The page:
A Recipe for Fitness: Don't Forget to Rest

If exercise is good, then running seven days a week is better than six, right? Wrong.

By | Hub Health |

Leave the gear at home once in a while. (Photo via Stockbyte.)

Today marks my first post for Boston’s Hub Health, and ironically, it’s also day four of a bout of forced rest for me. Normally, I’m the kind of girl who hates taking a day off. Seriously. If I run once a day, I tend to put the qualifier “only” in front of it when I tell people — as in “I only ran ONCE today, can you believe it?” But when you’re sidelined with an injury like I am, you have to rethink these things, and I’ve come to this conclusion: runners, exercisers, athletes of every kind — you need to rest.

Exercise is easy for an athlete. The hard workouts, long runs, and lifting sessions are the rewarding part of staying fit. They get us outside every day, enjoying fresh air, and they give us the excuse to wear those sleek, fitted running shirts. And I’m not kidding anyone if I fail to mention that part of the reward is also that it means I can eat as much chocolate as my tastes desire.

In comparison, resting is much harder. For me, I think this is because it demands trust, faith, and a belief in myself and my ability to come back from my injury. But I also know that I’m a better athlete when I incorporate rest into my routine than when I don’t. Research has proven that resting between exercise allows for more fitness gains after a hard workout than repeatedly pounding the pavement day after day. It’s taken a while for this idea to sink into my die-hard mentality, but the principles of training are simple: stress a system, then let it adapt. That’s it. That’s the cardinal rule of training.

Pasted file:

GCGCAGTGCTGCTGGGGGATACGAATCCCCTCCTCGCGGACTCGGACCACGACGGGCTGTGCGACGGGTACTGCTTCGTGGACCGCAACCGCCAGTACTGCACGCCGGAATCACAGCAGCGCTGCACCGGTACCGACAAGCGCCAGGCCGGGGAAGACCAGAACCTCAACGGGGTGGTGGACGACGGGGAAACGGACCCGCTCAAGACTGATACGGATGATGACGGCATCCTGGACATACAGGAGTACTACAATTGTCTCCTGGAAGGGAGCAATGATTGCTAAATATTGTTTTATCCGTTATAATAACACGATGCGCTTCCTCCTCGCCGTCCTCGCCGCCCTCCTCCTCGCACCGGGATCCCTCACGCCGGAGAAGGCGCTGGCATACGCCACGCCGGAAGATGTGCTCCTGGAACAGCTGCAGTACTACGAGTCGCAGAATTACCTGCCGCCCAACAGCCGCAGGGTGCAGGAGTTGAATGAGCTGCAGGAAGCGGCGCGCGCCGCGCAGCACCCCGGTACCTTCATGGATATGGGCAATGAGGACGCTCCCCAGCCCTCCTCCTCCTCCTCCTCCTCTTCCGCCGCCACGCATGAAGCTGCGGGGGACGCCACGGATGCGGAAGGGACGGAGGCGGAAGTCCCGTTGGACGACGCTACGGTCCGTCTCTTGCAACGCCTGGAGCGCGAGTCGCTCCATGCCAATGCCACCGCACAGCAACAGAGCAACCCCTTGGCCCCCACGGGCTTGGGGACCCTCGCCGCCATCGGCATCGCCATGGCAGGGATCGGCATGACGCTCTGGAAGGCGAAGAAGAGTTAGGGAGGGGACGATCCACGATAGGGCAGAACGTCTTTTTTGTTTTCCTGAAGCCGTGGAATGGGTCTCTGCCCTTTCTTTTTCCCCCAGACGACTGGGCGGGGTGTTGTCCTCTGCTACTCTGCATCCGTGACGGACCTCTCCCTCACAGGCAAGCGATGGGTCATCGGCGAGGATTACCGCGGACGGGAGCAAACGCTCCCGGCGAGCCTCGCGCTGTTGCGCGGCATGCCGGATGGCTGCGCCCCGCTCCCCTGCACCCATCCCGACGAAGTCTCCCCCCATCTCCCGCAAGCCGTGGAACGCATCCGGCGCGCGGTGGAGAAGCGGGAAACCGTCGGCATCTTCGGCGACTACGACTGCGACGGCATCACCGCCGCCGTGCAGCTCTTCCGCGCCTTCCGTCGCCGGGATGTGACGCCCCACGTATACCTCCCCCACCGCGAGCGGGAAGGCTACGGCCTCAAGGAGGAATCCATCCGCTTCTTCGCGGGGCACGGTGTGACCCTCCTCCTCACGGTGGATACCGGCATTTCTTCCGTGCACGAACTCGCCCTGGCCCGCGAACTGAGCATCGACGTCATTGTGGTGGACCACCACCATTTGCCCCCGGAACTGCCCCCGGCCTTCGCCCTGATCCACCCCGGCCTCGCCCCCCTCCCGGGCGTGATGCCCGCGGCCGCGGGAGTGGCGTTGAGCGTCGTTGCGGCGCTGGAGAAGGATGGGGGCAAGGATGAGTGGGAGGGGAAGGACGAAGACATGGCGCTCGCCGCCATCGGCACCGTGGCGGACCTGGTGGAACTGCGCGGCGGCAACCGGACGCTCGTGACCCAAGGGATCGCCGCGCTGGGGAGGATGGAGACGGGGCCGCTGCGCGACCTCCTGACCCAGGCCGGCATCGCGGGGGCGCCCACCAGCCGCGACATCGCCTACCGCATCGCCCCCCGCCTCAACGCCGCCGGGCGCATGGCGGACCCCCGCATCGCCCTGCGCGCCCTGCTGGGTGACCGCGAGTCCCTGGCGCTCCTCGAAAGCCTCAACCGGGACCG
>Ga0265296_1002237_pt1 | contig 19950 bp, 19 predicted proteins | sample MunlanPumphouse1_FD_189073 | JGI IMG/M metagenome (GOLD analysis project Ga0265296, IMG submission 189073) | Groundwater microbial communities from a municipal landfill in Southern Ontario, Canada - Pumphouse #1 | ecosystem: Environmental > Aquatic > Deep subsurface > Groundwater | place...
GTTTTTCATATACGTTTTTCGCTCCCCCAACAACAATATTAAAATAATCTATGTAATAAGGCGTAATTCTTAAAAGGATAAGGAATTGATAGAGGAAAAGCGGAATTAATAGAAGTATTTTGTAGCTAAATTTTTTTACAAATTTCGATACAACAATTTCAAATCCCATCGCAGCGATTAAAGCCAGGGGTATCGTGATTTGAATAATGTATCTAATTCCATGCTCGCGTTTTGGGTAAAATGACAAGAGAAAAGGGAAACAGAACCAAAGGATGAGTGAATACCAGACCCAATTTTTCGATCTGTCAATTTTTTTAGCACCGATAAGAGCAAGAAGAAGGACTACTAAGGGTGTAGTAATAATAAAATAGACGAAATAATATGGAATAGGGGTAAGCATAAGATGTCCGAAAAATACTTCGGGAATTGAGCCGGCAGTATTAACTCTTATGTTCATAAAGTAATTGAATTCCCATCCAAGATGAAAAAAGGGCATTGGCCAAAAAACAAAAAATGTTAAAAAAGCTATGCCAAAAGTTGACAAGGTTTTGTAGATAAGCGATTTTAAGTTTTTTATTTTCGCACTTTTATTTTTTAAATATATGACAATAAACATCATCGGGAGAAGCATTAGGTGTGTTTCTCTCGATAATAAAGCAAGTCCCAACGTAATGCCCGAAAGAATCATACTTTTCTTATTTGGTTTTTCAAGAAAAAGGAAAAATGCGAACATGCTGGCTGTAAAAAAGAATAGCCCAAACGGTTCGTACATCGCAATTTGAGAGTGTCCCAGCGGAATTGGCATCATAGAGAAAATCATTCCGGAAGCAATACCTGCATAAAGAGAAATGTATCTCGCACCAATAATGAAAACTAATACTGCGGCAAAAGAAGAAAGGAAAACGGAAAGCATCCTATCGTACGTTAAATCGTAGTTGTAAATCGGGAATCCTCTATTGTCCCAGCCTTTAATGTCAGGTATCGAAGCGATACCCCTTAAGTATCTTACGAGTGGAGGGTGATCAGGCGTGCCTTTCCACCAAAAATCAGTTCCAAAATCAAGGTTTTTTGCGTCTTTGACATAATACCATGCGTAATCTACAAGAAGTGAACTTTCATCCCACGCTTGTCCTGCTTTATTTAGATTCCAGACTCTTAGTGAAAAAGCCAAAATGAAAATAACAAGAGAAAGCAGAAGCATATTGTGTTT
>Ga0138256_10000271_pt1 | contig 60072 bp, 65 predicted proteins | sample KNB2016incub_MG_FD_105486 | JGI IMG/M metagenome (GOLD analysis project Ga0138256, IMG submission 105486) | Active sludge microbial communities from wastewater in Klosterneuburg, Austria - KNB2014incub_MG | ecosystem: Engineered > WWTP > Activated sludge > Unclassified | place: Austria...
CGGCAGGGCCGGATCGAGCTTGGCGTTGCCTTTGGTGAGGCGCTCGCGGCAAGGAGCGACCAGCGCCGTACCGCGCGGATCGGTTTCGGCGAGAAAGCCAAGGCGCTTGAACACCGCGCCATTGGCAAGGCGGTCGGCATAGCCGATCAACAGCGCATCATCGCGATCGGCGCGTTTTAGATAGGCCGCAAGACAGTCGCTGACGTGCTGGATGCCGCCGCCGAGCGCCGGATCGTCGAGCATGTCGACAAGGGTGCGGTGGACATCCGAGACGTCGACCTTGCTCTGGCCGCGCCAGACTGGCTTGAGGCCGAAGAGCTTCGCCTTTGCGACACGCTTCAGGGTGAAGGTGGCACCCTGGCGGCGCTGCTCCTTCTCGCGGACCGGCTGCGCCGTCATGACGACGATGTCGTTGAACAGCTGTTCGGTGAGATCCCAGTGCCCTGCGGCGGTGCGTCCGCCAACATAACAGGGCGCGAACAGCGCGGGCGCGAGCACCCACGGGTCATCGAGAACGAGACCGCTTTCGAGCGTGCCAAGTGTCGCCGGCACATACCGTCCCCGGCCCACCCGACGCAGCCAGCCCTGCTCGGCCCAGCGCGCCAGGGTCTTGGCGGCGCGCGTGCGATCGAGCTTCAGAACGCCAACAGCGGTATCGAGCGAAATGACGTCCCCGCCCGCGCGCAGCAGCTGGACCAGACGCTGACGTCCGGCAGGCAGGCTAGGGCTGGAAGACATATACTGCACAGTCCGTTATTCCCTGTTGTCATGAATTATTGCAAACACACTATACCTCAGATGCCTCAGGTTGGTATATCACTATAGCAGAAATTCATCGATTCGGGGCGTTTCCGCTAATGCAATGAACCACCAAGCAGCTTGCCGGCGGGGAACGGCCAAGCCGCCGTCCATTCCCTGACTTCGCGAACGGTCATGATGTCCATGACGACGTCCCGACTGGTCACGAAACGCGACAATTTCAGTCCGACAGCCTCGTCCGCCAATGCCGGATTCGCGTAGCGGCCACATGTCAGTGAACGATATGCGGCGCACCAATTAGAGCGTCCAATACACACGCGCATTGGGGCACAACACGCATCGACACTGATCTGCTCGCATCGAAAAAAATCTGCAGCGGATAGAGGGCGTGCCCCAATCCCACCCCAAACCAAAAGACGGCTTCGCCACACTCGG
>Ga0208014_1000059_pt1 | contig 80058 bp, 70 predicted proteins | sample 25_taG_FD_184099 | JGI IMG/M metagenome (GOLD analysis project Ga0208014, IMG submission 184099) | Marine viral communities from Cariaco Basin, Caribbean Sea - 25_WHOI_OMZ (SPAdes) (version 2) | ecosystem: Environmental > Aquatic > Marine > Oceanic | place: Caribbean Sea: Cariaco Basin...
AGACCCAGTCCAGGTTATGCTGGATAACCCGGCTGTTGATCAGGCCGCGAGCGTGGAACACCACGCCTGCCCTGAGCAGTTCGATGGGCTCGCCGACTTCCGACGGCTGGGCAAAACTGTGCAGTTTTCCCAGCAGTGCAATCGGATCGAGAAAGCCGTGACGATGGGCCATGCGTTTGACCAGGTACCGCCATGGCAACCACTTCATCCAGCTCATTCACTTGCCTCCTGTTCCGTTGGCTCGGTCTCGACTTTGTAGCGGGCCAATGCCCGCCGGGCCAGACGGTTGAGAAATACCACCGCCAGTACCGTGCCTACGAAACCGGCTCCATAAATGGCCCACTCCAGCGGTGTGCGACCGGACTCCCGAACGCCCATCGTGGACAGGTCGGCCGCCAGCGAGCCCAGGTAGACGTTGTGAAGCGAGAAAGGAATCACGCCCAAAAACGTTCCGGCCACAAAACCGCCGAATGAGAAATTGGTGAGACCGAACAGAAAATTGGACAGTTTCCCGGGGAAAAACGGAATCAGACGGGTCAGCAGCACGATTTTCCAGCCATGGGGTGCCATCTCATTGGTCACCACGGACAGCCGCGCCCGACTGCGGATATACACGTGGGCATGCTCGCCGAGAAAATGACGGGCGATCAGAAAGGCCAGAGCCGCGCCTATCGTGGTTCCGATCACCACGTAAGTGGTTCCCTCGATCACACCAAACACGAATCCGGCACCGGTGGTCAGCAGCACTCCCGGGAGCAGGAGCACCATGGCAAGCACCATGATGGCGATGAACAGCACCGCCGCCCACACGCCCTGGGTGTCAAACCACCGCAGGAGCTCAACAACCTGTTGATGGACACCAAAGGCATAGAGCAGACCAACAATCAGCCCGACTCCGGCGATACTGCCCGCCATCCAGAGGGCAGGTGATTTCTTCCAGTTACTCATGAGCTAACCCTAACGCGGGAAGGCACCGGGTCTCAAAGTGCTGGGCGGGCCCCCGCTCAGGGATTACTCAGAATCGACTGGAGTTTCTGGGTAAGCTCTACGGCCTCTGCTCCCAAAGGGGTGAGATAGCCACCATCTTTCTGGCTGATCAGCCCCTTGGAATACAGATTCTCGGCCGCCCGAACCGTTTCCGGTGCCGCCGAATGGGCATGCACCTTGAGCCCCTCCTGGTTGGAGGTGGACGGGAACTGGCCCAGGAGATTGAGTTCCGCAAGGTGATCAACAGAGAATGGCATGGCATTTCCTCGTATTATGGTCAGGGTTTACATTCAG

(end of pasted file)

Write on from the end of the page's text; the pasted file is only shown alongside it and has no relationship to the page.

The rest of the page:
So the next time you do a hard workout, treat yourself later with a little bit of rest. Whether this means you take the next day to run slowly (as in two minutes slower than 10k pace per mile), or you sleep in rather than go for a morning run, or you even take a day off, it’s not going to cause any loss of fitness. On the contrary, it will help. As long as some part of your week incorporates a new (exercise) stress, you are increasing your fitness level.